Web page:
on human services interest groups active in lobbying the executive
branch to determine what factors influence their effectiveness.
Building on findings from Hoefer (2000), structural equation
modeling is used to re-analyze the original regression model of interest
group effectiveness (IGE) on a sample of 127 Washington
D.C.-based interest groups. Results indicate that some of the previous
findings are not supported and an alternative model is proposed.
A group’s position, context and access to information and
policymakers emerge as significant determinants of IGE. Access
also mediates the impact of a group’s strategy and position on
IGE. Implications for practice and future research are provided.
DOMESTIC VIOLENCE AND HUMAN RIGHTS: LOCAL
CHALLENGES TO A UNIVERSAL FRAMEWORK
Over the past 15-20 years there has been a dramatic increase in
transnational social movements including the movement to eradicate
violence against women. This paper examines the development
of the transnational women’s movement and the prioritizing
of violence against women (VAW) as a universal women’s
agenda using the United Nations (U.N.) human rights conferences
as a focal point. As one form of VAW, domestic violence
(DV) has been placed into the human rights context by many
organizations globally. The implications and possible limitations
of universalizing a framework for DV are explored using salient
examples from various areas of the world. It is suggested that the
framing of DV as a human rights violation is relevant to social
work in light of social work’s role in the critical analysis of framing
of social problems and the emergent movement in the United
States for social work to become more internationally-focused.
UNDERMINING PROGRESS IN EARLY 20TH CENTURY
NORTH CAROLINA: GENERAL ATTITUDES
TOWARDS DELINQUENT AFRICAN AMERICAN
Tanya Smith Brice
This article examines efforts made to challenge progress towards
adequate service provision for delinquent African American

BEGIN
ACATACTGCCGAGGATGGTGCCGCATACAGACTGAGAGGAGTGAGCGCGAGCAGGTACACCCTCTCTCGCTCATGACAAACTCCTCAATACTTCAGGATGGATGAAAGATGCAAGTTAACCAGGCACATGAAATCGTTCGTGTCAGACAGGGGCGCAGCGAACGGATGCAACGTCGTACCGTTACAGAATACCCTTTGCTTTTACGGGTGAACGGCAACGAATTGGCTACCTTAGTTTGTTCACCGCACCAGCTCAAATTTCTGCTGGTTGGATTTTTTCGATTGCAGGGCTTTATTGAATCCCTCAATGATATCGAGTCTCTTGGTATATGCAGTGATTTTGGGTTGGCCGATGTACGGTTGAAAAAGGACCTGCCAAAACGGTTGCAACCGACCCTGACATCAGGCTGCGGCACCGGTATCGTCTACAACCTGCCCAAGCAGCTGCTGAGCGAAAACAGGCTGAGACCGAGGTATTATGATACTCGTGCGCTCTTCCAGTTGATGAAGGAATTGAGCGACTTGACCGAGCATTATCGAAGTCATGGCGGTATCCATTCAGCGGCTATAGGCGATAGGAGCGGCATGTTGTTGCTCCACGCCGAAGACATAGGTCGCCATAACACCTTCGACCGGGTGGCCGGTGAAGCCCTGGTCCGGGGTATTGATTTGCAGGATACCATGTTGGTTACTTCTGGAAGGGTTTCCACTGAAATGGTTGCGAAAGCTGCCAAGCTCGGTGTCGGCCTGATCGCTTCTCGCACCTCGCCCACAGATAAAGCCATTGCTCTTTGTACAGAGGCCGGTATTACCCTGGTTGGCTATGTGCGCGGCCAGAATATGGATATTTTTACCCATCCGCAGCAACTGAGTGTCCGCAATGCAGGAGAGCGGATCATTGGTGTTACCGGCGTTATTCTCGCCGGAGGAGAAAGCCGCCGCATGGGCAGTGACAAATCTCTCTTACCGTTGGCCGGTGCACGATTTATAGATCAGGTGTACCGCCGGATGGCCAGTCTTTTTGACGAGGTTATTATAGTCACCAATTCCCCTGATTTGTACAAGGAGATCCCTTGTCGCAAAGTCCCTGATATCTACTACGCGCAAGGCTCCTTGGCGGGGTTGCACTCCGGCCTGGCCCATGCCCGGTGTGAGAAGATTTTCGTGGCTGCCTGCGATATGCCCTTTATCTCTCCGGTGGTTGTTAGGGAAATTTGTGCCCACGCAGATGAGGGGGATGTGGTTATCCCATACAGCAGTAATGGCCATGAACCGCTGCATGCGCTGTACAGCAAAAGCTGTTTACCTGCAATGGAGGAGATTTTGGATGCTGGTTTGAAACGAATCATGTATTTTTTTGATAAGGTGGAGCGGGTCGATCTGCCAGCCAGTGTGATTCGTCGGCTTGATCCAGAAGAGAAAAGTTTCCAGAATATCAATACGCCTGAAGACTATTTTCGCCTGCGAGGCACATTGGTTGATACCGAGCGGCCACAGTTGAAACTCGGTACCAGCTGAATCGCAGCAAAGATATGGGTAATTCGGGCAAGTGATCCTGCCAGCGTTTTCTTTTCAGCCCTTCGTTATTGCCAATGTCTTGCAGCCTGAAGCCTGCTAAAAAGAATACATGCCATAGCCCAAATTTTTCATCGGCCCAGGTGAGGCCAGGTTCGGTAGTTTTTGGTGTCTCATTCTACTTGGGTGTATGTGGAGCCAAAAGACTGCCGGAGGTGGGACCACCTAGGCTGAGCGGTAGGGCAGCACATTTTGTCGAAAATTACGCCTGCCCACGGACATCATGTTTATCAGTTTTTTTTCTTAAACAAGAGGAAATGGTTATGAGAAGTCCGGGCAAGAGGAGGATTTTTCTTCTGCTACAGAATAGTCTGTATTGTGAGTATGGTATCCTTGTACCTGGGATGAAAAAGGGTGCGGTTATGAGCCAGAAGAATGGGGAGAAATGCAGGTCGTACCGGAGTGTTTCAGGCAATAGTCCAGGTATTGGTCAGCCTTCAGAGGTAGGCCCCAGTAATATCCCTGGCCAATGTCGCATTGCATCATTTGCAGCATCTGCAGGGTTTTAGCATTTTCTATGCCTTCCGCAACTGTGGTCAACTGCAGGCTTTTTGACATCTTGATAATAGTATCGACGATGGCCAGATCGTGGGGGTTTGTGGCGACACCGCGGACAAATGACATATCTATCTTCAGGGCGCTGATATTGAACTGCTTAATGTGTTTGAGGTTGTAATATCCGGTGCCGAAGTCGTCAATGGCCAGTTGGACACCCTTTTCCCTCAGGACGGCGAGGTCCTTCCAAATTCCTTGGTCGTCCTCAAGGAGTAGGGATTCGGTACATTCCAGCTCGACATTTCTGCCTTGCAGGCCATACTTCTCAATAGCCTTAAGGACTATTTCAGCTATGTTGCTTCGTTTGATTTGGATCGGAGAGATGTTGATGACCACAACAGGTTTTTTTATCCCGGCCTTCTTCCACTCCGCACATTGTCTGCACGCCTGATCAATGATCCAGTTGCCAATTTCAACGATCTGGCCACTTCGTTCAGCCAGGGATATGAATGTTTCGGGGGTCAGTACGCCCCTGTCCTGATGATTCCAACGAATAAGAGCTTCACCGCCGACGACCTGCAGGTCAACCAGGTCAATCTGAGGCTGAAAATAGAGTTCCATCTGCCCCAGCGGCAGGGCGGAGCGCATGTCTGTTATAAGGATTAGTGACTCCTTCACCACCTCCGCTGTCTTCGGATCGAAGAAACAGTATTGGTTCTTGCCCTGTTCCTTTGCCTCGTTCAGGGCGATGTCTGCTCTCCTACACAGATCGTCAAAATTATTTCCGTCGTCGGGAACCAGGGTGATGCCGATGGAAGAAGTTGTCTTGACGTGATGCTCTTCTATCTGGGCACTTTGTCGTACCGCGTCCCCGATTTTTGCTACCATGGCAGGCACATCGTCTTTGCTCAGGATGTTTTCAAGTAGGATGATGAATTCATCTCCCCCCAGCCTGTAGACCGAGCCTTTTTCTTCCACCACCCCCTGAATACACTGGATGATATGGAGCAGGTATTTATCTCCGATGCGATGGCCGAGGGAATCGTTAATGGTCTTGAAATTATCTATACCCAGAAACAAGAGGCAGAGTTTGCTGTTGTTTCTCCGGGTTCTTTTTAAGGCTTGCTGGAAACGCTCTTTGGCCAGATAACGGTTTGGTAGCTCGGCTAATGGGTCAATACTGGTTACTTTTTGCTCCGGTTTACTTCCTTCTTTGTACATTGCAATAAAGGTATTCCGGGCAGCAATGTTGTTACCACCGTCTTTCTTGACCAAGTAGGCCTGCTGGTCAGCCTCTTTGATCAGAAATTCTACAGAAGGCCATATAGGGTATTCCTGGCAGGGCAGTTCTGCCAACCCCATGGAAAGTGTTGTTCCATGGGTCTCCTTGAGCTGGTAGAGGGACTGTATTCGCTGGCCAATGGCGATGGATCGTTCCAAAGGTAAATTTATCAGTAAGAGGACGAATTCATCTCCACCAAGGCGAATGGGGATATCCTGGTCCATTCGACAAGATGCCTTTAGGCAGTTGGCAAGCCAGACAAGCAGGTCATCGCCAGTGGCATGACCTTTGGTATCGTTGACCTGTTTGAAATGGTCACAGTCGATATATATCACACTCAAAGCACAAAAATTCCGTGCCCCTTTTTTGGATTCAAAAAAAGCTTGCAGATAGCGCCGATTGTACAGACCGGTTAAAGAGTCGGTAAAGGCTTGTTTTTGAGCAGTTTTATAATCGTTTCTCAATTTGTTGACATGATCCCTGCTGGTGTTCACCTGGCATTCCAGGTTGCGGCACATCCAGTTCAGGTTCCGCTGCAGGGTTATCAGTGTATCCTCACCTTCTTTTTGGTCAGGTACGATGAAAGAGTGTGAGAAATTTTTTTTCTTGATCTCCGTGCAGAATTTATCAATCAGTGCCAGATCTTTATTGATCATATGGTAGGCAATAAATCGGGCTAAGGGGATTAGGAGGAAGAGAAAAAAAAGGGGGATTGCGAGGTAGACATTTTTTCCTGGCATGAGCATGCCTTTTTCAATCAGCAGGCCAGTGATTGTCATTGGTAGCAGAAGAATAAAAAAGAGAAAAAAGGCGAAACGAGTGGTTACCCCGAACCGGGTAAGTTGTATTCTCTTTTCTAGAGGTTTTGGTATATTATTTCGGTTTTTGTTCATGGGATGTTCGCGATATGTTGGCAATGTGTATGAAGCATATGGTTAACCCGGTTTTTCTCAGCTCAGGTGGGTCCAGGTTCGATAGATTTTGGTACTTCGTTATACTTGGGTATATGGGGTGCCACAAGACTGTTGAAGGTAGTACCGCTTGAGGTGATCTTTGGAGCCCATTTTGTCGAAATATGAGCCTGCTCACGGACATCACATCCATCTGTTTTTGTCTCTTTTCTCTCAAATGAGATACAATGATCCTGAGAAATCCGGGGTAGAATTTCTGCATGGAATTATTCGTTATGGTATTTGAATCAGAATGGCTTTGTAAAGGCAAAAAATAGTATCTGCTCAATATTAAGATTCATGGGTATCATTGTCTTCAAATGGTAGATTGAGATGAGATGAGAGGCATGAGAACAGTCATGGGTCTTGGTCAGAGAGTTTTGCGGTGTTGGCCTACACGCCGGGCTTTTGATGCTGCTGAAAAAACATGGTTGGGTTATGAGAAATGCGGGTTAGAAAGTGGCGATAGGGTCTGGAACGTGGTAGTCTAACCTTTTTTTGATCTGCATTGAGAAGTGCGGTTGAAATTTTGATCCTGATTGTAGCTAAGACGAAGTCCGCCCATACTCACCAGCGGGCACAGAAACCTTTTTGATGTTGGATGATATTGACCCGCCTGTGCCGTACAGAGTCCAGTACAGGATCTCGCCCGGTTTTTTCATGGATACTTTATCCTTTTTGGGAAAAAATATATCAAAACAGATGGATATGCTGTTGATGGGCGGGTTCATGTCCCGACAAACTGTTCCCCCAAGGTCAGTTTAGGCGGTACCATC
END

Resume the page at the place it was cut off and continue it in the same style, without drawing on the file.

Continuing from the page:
girls in early 20th century North Carolina. This article seeks
to explore the nuances of aid, from the African American community
and by progressive whites, as it relates to legislative efforts,
economic backing and public health issues. It also seeks to
examine motivations for engaging in undermining activities.
SEX PANIC IN THE WELFARE STATE
2006 marked the tenth anniversary of the Personal Responsibility
and Work Opportunity Reconciliation Act. The 1996 law was the
culmination of decades of erosion in backing for basic provisions
of the U.S. social safety net. The following reviews the political
campaign that undermined the foundation for this vital component
of the New Deal/Great Society income supports. A series of panics
diminished approval for the welfare state, leading to the 1996“reform.” Panic discourse increasingly accompanies policy debate.
Examples of anti-welfare, anti-outsider panic discourses are explored.
Culture, Capitalism and Democracy in the New America.
Richard Harvey Brown.
Reviewed by Shanti S. Khinduka.
The Logic of Social Research.
Arthur L. Stinchcombe.
Reviewed by Marvin D. Feit.
Quixote’s Ghost: The Right, the Liberati and the Future of
Reviewed by Stephen Pimpare.
Work and the Workplace: A Resource for Innovative Policy
Sheila H. Akabas and Paul A. Kurzman.
Reviewed by Michalle Mor Barak.
Tending the Gardens of Citizenship: Child Saving in Toronto
Reviewed by John M. Herrick.
Managing Diversity: Towards a Globally Inclusive Workplace.
Michalle Mor Barak.
Reviewed by Susan J. Lambert.
Good Parents or Good Workers: How Policy Shapes Families’
Jill Duerr Berrick and Bruce Fuller (Eds.).
Backlash Against Welfare Mothers Past and Present.
Thriving in the Wake of Trauma: A Multicultural Guide.
The Immigrant Threat.
The Experience of Retirement.
Robert S. Weiss.
Widening the Circle: The Practice and Evaluation of Family
Group Conferencing with Children, Youths, and their Families.
Joon Pennell and Gary Anderson (Eds.).
Call for Papers:
Recent or Contemporary History of Socia